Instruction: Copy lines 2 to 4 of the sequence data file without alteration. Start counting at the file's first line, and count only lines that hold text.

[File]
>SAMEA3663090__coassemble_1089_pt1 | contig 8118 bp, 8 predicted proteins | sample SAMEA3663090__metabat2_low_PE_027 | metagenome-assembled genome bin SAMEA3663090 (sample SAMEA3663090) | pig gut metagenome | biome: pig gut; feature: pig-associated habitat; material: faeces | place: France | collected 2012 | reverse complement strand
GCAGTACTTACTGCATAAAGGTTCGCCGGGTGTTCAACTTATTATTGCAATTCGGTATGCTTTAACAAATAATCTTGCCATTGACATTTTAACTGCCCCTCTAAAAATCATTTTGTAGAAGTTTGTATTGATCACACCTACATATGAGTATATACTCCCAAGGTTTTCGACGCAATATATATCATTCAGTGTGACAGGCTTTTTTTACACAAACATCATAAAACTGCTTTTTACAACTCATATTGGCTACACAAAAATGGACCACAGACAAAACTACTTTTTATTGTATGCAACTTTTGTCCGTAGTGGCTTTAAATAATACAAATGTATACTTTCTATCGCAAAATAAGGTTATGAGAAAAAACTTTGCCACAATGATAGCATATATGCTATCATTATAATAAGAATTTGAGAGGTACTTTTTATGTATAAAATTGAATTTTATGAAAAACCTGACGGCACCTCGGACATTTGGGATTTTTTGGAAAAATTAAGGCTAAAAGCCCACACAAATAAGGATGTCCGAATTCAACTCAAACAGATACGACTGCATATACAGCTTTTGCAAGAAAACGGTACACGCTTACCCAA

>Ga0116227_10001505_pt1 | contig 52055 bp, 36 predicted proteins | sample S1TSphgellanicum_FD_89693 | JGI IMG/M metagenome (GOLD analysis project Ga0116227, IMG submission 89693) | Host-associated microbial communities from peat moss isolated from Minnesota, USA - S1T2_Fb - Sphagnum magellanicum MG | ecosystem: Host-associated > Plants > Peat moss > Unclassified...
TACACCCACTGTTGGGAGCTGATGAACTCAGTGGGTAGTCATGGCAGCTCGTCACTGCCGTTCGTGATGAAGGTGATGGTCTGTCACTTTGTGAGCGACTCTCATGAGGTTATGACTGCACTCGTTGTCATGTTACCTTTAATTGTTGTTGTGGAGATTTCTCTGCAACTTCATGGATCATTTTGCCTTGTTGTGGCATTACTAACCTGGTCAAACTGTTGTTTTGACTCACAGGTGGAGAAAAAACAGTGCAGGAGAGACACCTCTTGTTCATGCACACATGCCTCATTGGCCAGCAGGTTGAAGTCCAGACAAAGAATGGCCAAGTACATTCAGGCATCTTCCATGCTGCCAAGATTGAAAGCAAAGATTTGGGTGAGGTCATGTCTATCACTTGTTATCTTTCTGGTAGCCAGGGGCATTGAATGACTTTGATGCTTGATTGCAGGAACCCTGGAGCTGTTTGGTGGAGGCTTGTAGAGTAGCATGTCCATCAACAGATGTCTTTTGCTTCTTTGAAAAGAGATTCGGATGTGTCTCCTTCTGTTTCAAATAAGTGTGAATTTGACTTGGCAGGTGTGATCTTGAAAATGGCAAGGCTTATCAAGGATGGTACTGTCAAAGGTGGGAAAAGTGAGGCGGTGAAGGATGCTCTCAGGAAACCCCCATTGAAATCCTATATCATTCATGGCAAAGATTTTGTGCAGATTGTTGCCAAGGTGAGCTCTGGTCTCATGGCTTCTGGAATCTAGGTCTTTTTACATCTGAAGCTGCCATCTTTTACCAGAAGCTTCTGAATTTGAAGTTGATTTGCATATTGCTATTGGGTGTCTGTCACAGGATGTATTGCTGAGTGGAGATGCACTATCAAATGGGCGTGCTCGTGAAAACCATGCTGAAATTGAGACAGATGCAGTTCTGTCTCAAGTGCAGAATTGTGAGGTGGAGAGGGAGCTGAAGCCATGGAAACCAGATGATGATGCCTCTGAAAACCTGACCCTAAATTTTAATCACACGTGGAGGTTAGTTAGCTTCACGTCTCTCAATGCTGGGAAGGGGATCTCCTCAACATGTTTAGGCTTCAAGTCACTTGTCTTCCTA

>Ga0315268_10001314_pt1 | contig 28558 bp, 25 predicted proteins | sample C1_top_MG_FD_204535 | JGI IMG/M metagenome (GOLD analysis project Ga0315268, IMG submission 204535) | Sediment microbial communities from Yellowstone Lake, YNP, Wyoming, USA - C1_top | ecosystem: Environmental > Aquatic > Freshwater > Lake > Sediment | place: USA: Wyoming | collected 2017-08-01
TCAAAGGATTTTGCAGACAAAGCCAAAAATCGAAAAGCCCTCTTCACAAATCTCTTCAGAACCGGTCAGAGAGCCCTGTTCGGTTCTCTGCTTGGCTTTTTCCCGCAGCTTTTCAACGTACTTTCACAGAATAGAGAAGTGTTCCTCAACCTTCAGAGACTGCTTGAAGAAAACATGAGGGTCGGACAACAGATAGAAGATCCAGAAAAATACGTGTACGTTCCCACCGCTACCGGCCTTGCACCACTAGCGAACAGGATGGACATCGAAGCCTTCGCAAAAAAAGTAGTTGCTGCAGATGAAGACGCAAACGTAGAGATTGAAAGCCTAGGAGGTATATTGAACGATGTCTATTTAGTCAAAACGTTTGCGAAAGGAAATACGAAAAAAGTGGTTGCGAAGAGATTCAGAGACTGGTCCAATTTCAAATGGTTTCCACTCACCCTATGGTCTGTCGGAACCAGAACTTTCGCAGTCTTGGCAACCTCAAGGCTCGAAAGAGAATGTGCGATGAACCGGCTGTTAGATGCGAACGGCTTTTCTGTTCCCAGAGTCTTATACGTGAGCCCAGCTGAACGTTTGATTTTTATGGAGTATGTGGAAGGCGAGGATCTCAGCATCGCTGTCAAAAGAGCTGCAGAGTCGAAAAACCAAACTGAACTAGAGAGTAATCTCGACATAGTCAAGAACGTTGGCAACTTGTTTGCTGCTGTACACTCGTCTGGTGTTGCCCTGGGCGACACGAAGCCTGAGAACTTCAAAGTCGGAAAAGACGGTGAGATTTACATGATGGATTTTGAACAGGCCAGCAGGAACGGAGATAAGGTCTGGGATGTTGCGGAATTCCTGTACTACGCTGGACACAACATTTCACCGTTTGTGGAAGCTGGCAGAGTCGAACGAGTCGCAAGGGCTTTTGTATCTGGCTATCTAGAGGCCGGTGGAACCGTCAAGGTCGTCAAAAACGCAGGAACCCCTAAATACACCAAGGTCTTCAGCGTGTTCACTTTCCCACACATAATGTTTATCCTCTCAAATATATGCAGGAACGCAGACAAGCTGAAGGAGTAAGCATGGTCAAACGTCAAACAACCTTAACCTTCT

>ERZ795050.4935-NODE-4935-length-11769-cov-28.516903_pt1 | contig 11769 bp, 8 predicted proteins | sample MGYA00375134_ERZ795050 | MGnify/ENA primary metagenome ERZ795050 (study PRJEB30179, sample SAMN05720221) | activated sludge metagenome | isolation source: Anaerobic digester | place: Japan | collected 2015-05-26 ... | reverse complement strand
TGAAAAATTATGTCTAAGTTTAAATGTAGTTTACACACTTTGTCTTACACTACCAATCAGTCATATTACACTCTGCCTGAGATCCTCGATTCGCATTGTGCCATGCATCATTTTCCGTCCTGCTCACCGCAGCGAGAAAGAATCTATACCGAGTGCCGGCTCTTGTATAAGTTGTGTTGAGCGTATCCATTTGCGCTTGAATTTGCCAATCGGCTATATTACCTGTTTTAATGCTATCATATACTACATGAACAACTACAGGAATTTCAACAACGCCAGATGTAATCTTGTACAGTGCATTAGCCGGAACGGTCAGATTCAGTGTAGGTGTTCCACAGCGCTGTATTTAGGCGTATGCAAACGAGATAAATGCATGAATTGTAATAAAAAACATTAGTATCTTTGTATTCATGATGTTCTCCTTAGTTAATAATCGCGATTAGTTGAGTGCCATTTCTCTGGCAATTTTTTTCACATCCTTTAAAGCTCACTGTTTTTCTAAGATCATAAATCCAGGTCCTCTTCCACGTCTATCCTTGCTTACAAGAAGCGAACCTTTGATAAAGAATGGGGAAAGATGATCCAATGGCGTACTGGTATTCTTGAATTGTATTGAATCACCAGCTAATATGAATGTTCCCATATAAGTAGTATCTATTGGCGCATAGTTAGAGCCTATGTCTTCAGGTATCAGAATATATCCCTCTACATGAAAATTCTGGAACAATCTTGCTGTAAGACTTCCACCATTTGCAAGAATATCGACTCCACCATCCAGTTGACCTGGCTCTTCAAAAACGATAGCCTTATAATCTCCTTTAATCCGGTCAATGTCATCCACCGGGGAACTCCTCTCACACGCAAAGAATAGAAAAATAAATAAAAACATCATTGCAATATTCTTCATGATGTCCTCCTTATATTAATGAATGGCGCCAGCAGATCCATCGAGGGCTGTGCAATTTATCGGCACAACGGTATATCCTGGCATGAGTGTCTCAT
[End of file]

GCAGTACTTACTGCATAAAGGTTCGCCGGGTGTTCAACTTATTATTGCAATTCGGTATGCTTTAACAAATAATCTTGCCATTGACATTTTAACTGCCCCTCTAAAAATCATTTTGTAGAAGTTTGTATTGATCACACCTACATATGAGTATATACTCCCAAGGTTTTCGACGCAATATATATCATTCAGTGTGACAGGCTTTTTTTACACAAACATCATAAAACTGCTTTTTACAACTCATATTGGCTACACAAAAATGGACCACAGACAAAACTACTTTTTATTGTATGCAACTTTTGTCCGTAGTGGCTTTAAATAATACAAATGTATACTTTCTATCGCAAAATAAGGTTATGAGAAAAAACTTTGCCACAATGATAGCATATATGCTATCATTATAATAAGAATTTGAGAGGTACTTTTTATGTATAAAATTGAATTTTATGAAAAACCTGACGGCACCTCGGACATTTGGGATTTTTTGGAAAAATTAAGGCTAAAAGCCCACACAAATAAGGATGTCCGAATTCAACTCAAACAGATACGACTGCATATACAGCTTTTGCAAGAAAACGGTACACGCTTACCCAA

>Ga0116227_10001505_pt1 | contig 52055 bp, 36 predicted proteins | sample S1TSphgellanicum_FD_89693 | JGI IMG/M metagenome (GOLD analysis project Ga0116227, IMG submission 89693) | Host-associated microbial communities from peat moss isolated from Minnesota, USA - S1T2_Fb - Sphagnum magellanicum MG | ecosystem: Host-associated > Plants > Peat moss > Unclassified...
TACACCCACTGTTGGGAGCTGATGAACTCAGTGGGTAGTCATGGCAGCTCGTCACTGCCGTTCGTGATGAAGGTGATGGTCTGTCACTTTGTGAGCGACTCTCATGAGGTTATGACTGCACTCGTTGTCATGTTACCTTTAATTGTTGTTGTGGAGATTTCTCTGCAACTTCATGGATCATTTTGCCTTGTTGTGGCATTACTAACCTGGTCAAACTGTTGTTTTGACTCACAGGTGGAGAAAAAACAGTGCAGGAGAGACACCTCTTGTTCATGCACACATGCCTCATTGGCCAGCAGGTTGAAGTCCAGACAAAGAATGGCCAAGTACATTCAGGCATCTTCCATGCTGCCAAGATTGAAAGCAAAGATTTGGGTGAGGTCATGTCTATCACTTGTTATCTTTCTGGTAGCCAGGGGCATTGAATGACTTTGATGCTTGATTGCAGGAACCCTGGAGCTGTTTGGTGGAGGCTTGTAGAGTAGCATGTCCATCAACAGATGTCTTTTGCTTCTTTGAAAAGAGATTCGGATGTGTCTCCTTCTGTTTCAAATAAGTGTGAATTTGACTTGGCAGGTGTGATCTTGAAAATGGCAAGGCTTATCAAGGATGGTACTGTCAAAGGTGGGAAAAGTGAGGCGGTGAAGGATGCTCTCAGGAAACCCCCATTGAAATCCTATATCATTCATGGCAAAGATTTTGTGCAGATTGTTGCCAAGGTGAGCTCTGGTCTCATGGCTTCTGGAATCTAGGTCTTTTTACATCTGAAGCTGCCATCTTTTACCAGAAGCTTCTGAATTTGAAGTTGATTTGCATATTGCTATTGGGTGTCTGTCACAGGATGTATTGCTGAGTGGAGATGCACTATCAAATGGGCGTGCTCGTGAAAACCATGCTGAAATTGAGACAGATGCAGTTCTGTCTCAAGTGCAGAATTGTGAGGTGGAGAGGGAGCTGAAGCCATGGAAACCAGATGATGATGCCTCTGAAAACCTGACCCTAAATTTTAATCACACGTGGAGGTTAGTTAGCTTCACGTCTCTCAATGCTGGGAAGGGGATCTCCTCAACATGTTTAGGCTTCAAGTCACTTGTCTTCCTA